To open a traditional IRA, you must be under the age of 70½ and make contributions from taxable compensation.
You can open a traditional IRA in a number of places, such as at your local bank, a brokerage company or a mutual fund company.
2022 Traditional IRA Contribution Limits
The maximum contribution limits allowed per year cannot exceed $6,000 unless you are 50 years of age or older, in which case you can contribute an additional $1,000 in catch-up contributions.
Traditional IRAs share the same contribution limit as the Roth IRA. You can contribute $6,000 ($7,000 with catch-up contributions) between both accounts. This means you can contribute the full amount to a traditional IRA or a Roth IRA, or you could contribute $3,000 to each account or any combination that does not exceed the total annual contribution limit.
What Are the 2022 Income (Phase-Out) Limits for Traditional IRA Contributions?
Owners of a traditional IRA may deduct contributions when filing their income taxes, as long as they fall within income thresholds set forth by the IRS. This lowers your taxable income in the current year, which is a nice benefit.
If your modified adjusted gross income (MAGI) exceeds the amount allowable by the IRS, contributions may qualify for a partial deduction. If your income exceeds the allowable MAGI, you will be ineligible to contribute to a deductible traditional IRA (more on this in a moment).
These income limits are commonly referred to as the phase-out range, and for 2022, the following limits are in place:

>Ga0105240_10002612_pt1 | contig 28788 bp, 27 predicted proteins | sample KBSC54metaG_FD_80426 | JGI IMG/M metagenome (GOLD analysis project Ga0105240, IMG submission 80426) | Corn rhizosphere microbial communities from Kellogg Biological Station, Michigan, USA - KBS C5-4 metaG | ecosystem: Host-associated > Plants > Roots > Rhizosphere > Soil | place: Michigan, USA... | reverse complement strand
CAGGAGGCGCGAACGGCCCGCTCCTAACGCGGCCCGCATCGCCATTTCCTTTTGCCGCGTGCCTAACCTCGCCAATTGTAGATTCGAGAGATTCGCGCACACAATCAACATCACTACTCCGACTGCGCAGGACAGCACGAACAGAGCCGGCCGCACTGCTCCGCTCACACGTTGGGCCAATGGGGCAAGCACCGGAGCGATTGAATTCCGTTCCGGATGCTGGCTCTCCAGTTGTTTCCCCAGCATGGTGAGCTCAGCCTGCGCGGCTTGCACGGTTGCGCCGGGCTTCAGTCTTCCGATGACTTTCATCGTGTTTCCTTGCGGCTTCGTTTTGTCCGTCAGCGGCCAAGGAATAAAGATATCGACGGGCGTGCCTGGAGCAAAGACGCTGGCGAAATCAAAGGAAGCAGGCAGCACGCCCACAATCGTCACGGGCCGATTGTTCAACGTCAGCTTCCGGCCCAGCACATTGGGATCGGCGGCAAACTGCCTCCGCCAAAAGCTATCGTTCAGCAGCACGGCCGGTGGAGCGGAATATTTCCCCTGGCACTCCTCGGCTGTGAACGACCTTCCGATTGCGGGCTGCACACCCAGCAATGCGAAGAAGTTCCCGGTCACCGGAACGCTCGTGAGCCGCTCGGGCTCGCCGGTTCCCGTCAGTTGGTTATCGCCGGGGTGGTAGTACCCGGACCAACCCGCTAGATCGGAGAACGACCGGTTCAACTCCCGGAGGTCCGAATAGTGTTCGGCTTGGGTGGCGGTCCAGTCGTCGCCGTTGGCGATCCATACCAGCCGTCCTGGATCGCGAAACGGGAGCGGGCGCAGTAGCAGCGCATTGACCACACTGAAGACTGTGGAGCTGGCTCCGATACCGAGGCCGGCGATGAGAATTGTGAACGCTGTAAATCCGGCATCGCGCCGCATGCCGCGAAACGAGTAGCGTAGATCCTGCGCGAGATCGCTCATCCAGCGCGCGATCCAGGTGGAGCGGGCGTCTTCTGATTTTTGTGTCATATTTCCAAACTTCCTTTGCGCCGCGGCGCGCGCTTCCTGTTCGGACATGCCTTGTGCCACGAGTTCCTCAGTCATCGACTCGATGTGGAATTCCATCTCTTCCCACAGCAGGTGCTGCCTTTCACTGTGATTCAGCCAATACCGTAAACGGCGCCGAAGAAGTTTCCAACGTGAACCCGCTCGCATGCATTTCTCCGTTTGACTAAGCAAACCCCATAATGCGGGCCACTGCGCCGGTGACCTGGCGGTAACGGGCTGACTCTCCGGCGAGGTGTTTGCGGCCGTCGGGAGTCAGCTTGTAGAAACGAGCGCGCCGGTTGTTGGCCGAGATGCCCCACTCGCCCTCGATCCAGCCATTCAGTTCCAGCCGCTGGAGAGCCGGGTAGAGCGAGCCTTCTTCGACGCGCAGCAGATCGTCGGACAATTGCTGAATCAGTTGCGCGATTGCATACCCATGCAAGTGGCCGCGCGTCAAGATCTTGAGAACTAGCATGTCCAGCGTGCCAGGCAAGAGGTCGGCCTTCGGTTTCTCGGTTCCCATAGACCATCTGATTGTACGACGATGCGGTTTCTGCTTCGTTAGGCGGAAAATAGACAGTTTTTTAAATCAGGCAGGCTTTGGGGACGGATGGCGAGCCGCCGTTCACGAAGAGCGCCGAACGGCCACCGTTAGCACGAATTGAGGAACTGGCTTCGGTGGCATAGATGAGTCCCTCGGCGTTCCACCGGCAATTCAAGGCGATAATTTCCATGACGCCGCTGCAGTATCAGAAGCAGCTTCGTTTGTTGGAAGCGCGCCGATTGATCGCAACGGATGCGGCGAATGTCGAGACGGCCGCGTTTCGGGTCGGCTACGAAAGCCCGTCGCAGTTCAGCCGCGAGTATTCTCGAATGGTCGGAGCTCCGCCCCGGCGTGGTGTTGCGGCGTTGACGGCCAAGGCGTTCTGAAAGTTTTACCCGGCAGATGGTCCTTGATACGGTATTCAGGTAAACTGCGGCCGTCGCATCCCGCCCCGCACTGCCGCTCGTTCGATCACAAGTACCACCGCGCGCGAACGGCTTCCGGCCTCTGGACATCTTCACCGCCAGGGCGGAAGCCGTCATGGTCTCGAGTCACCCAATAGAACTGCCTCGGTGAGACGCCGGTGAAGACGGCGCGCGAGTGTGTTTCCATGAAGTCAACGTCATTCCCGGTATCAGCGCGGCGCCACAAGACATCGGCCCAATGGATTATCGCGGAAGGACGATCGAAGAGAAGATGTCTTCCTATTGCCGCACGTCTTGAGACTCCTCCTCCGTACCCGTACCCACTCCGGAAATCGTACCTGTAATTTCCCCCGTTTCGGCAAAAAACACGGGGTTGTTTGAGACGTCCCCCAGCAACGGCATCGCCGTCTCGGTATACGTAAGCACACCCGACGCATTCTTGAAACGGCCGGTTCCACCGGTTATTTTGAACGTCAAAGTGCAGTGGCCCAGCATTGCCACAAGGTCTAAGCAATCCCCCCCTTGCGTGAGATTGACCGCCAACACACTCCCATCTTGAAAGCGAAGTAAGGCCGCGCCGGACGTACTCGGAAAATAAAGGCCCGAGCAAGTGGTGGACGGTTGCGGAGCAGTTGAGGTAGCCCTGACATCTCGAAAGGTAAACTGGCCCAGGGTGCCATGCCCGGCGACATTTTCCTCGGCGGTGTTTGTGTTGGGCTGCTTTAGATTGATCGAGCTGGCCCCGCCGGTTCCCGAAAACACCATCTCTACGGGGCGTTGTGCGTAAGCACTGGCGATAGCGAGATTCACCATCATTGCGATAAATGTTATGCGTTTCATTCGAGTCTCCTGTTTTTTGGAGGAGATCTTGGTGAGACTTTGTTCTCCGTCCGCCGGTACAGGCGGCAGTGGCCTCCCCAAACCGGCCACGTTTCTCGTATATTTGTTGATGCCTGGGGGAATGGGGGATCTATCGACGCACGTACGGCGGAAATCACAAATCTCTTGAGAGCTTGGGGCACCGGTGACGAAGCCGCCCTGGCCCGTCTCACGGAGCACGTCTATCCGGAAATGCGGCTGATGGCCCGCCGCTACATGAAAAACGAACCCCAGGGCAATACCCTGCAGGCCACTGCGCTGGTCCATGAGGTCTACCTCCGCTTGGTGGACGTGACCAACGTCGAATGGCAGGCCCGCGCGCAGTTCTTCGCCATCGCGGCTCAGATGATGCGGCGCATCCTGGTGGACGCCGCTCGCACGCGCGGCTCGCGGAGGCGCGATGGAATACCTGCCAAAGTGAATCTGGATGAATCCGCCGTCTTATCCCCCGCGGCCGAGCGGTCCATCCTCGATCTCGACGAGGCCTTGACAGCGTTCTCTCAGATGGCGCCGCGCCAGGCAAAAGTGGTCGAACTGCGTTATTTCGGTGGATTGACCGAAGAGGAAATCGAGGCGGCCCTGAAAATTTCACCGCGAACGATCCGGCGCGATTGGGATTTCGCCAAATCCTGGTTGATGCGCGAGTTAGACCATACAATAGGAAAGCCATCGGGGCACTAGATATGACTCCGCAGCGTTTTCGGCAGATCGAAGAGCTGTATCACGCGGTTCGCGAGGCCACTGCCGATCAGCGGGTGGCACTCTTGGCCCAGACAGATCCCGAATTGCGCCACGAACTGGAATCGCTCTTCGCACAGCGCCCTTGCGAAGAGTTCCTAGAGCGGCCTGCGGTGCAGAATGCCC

- $68,000 – $78,000 for those filing single or head of household
- $109,000 – $129,000 for married couples filing jointly
If you earn income below the lower limit, can deduct the full amount of your IRA contributions from your taxes. If your income falls within the above ranges, you can deduct a partial amount of your contributions. If your income exceeds these limits, you can not deduct any of your IRA contributions.
The following table shows the full traditional IRA tax deduction phase-out income ranges.
|Filing Status||Modified AGI||Deduction|
|Single or head of household||$68,000 or less||Full deduction up to the amount of your contribution limit|
|More than $68,000 but less than $78,000||Partial deduction|
|$78,000 or more||No deduction.|
|Married filing jointly or qualifying widow(er)||$109,000 or less||Full deduction up to the amount of your contribution limit|
|More than $109,000 but less than $129,000||Partial deduction|
|$129,000 or more||No deduction|
|Married filing separately||Less than $10,000||Partial deduction|